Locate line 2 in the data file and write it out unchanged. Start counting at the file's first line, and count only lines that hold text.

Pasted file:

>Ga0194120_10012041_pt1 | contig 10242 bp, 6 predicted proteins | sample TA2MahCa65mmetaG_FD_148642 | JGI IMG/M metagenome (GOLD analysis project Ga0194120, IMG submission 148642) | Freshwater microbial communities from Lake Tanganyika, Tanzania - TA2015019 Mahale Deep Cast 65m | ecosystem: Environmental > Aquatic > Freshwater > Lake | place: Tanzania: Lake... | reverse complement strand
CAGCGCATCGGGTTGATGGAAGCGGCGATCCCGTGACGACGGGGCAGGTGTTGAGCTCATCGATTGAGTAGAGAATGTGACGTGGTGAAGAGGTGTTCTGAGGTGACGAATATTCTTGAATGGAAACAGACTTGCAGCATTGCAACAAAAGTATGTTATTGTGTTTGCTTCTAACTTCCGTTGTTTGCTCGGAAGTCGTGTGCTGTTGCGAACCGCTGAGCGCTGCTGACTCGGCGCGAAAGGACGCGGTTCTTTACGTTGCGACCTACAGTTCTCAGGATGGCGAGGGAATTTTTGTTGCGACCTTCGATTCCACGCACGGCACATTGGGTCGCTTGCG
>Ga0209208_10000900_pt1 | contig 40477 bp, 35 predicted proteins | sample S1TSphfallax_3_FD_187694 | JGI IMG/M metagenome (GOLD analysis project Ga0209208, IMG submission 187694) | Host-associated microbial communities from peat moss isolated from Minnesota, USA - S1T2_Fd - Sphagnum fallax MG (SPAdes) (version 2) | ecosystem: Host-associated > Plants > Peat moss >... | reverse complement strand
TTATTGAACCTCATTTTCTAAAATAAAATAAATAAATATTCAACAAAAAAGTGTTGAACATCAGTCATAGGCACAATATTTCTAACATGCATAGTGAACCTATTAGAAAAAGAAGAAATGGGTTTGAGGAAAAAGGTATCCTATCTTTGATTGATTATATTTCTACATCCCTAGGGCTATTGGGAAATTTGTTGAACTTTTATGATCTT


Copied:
CAGCGCATCGGGTTGATGGAAGCGGCGATCCCGTGACGACGGGGCAGGTGTTGAGCTCATCGATTGAGTAGAGAATGTGACGTGGTGAAGAGGTGTTCTGAGGTGACGAATATTCTTGAATGGAAACAGACTTGCAGCATTGCAACAAAAGTATGTTATTGTGTTTGCTTCTAACTTCCGTTGTTTGCTCGGAAGTCGTGTGCTGTTGCGAACCGCTGAGCGCTGCTGACTCGGCGCGAAAGGACGCGGTTCTTTACGTTGCGACCTACAGTTCTCAGGATGGCGAGGGAATTTTTGTTGCGACCTTCGATTCCACGCACGGCACATTGGGTCGCTTGCG